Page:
The NBA: Where 72-10 is greater than 73-9

Well, so much for the “Greatest Team of All Time” discussion.

The 1995-96 Chicago Bulls were a team on a mission, destroying opponents throughout the year and finishing the regular season with a then-record 72-10 campaign. As impressive as the record was, the consensus of the organization was “72-10 don’t mean a thing without the ring” and the Bulls got it, steamrolling through the Eastern Conference before defeating the Seattle Supersonics  the NBA Finals in six games.

The 2015-16 Golden State Warriors made history throughout, winning the first 24 games of the season and propelled themselves to top the Bulls with a 73-9 record. The team lost just two contests at the Oracle Arena and set records for road regular-season victories (34) and total wins for regular season and playoffs combined (88).

It don’t mean a thing without the ring though.

People talked about how the NBA is rigged (and some cases it may be true). Here’s what I want to know: how does the best regular-season team in history lose 7 of their final 14 games, have to come back from a 3-1 deficit against the Oklahoma City Thunder, then blow a 3-1 lead to a Cleveland Cavaliers team who had 52 years of sports futility leading up to the Finals?

On the flip side, a lot of LeBron James slander went out the window Sunday night. He’s a three-time champion and 3-time NBA Finals MVP who stepped up when the Cavs needed it the most. Yes, Kyrie Irving played a big part of the Cleveland resurgence and his 3-pointer with 53 seconds left in Game 7 was the go-ahead bucket. Still, LeBron posted the first Game 7 triple-double in an NBA Finals since James Worthy in 1988. It’s easy to hate greatness (and I’ve never been a LeBron fan), but at some point in time you have to give the man his props. He came home and delivered.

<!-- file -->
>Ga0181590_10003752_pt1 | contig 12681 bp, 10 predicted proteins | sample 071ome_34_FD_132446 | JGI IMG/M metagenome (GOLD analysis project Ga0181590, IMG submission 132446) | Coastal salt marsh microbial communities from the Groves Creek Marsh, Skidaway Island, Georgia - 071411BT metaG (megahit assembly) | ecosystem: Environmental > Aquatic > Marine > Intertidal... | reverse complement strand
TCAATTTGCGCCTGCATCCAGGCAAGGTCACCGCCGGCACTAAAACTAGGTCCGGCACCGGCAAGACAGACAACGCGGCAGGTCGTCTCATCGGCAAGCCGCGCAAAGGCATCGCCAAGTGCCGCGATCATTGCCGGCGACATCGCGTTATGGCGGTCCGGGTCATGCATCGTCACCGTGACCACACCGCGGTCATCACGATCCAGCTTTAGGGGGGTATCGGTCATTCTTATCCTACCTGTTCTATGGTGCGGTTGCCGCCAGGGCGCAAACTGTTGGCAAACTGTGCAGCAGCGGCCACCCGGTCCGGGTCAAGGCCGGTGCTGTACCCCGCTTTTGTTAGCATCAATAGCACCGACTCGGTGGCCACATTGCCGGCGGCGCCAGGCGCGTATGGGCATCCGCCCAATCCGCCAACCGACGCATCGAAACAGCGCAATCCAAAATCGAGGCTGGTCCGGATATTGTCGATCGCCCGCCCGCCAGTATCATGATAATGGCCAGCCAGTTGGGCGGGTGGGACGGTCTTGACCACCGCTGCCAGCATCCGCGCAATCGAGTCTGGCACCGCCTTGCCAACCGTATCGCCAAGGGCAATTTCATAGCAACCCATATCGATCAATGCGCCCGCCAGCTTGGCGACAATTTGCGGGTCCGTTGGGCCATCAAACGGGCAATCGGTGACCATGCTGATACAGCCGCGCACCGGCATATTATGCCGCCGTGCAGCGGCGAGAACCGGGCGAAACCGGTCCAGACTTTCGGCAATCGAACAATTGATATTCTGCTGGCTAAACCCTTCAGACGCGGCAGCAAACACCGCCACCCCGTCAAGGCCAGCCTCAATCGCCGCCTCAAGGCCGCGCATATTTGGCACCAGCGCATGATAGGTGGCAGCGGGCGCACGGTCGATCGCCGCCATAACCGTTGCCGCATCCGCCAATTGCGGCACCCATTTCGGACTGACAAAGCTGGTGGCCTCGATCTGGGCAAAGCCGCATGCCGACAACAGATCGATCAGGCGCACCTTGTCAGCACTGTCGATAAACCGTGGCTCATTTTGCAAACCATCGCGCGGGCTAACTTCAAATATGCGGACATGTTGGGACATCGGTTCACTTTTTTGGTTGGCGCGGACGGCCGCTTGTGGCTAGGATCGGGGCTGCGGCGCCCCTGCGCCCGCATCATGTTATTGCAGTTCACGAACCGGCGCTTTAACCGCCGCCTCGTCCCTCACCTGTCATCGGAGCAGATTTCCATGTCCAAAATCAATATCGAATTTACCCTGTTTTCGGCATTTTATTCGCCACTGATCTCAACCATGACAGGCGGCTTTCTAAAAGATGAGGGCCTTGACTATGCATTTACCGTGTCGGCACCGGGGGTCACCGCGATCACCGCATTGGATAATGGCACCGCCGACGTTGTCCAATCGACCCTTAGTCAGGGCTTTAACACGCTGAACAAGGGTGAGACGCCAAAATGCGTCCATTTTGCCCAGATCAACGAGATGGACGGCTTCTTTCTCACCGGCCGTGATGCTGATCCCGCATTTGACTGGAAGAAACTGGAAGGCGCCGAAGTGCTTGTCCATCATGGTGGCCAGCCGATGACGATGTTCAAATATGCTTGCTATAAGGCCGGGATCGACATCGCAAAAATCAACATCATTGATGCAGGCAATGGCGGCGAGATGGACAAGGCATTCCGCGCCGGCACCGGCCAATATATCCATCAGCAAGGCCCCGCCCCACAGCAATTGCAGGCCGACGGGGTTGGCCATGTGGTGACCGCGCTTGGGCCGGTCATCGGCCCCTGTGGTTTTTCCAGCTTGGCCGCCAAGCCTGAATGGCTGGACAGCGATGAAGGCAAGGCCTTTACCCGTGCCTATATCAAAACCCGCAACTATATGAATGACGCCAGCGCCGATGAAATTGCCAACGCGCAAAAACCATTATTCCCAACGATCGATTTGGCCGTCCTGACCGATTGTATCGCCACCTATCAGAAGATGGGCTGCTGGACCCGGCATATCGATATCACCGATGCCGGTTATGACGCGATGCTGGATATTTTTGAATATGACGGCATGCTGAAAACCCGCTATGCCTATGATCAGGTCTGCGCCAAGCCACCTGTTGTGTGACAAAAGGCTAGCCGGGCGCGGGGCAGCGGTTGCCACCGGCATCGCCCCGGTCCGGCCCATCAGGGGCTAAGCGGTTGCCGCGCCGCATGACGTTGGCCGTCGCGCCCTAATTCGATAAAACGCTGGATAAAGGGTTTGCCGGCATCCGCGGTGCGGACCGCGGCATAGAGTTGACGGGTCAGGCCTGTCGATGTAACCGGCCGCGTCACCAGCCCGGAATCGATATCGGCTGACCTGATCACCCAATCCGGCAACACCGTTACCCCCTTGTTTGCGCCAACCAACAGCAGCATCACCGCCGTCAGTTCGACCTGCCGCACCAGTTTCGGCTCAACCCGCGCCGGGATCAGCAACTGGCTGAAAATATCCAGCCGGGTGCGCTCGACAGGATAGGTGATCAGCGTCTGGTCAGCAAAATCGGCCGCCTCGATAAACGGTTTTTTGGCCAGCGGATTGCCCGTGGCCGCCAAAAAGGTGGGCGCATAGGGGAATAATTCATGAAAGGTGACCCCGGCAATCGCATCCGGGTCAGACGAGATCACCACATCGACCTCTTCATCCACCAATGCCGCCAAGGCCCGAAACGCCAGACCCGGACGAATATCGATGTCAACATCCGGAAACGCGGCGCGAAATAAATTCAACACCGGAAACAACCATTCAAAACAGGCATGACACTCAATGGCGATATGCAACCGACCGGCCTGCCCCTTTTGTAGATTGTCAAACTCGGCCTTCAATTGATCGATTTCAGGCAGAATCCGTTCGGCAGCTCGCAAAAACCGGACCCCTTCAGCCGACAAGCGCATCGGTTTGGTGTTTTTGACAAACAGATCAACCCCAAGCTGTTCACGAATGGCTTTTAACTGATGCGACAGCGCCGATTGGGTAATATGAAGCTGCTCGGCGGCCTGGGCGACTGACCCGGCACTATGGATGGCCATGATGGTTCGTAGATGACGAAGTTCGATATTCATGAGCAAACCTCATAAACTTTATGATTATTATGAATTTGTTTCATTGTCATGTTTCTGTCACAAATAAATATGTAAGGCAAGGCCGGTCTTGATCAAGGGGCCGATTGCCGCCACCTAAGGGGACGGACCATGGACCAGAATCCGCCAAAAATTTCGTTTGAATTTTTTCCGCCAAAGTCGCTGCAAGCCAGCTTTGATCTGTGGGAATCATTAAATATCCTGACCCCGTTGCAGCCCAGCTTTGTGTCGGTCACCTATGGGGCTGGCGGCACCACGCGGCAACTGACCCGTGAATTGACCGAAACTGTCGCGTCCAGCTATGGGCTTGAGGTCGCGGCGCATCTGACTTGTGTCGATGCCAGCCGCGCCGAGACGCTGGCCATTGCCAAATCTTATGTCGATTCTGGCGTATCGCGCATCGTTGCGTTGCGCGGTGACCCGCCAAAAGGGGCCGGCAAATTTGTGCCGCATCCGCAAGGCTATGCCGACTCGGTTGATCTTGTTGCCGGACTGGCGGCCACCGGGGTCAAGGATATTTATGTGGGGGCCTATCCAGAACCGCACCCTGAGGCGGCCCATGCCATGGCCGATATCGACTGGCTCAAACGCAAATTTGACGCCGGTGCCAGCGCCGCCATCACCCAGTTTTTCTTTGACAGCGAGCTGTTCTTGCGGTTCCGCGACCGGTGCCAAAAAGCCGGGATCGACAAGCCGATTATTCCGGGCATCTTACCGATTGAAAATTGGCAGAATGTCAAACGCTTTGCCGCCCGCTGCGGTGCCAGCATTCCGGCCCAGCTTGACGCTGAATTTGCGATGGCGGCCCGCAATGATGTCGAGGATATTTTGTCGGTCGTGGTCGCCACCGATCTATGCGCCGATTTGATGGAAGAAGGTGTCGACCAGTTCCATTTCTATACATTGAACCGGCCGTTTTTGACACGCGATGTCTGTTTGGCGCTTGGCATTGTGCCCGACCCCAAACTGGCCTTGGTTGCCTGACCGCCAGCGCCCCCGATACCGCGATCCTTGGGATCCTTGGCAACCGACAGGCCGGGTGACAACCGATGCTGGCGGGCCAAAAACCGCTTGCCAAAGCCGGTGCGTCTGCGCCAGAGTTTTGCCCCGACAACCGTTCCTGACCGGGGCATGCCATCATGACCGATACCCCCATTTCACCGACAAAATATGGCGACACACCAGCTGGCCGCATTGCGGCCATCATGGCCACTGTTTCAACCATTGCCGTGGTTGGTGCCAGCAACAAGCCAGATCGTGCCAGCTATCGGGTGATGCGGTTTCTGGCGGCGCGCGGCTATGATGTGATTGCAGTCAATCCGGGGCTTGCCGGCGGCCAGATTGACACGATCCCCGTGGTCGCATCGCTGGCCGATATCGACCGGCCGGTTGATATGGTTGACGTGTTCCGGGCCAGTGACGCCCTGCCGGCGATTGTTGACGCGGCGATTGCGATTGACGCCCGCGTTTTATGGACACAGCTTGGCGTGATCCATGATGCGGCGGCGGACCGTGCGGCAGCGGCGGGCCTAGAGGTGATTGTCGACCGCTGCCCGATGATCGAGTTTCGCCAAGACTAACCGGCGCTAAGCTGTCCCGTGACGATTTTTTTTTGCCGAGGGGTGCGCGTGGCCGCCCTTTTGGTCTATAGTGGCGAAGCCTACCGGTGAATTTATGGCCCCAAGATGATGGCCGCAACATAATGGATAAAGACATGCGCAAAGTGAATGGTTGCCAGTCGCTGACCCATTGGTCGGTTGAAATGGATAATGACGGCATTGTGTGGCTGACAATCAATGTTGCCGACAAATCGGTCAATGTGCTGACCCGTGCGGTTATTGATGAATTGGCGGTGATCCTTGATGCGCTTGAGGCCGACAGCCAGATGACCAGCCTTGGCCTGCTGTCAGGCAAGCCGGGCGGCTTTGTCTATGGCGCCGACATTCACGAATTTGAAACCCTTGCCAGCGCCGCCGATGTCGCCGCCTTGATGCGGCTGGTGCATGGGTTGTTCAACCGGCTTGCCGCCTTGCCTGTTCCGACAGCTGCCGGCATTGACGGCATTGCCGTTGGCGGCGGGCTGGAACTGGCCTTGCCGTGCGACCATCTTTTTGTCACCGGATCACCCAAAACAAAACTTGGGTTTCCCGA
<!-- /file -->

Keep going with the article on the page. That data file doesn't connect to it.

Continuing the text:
Meanwhile, Oakland is silent right now and hopefully the bandwagon dissipates a bit. People got on LeBron for taking his talents to South Beach, but some have gone bicoastal with the support. I mean, how are you a Los Angeles Lakers, Chicago Bulls, Miami Heat, Oklahoma City Thunder and now a Golden State Warriors fan? All in the past 5 years? Where were you at when Gary Payton had a flat top? Or when P.J. Brown was throwing Charlie Ward into the stands? Or when Latrell Sprewell choked out his coach?

(Waits for some to Google before continuing, especially the Gary Payton part.)

To the true Warriors fans, I know it hurts but look at the bright side: a 40-year title drought was snapped last season. Of course, it provides little solace knowing Golden State is now in the company of the 2007 New England Patriots, 2001 Seattle Mariners and 1996 Detroit Red Wings — regular-season record setters who went ringless — but the team hurt themselves. The passion for winning in the regular season didn’t match the postseason intensity and Golden State is eliminated from any all-time great team debates. Yes, the Warriors lost nine games in the regular season compared to the 95-96 Bulls’ 10. Golden State also lost nine games in the playoffs while Chicago fell only three times. Let that sink in, along with one final point:

We now live in a world where J.R. Smith is an NBA champion.

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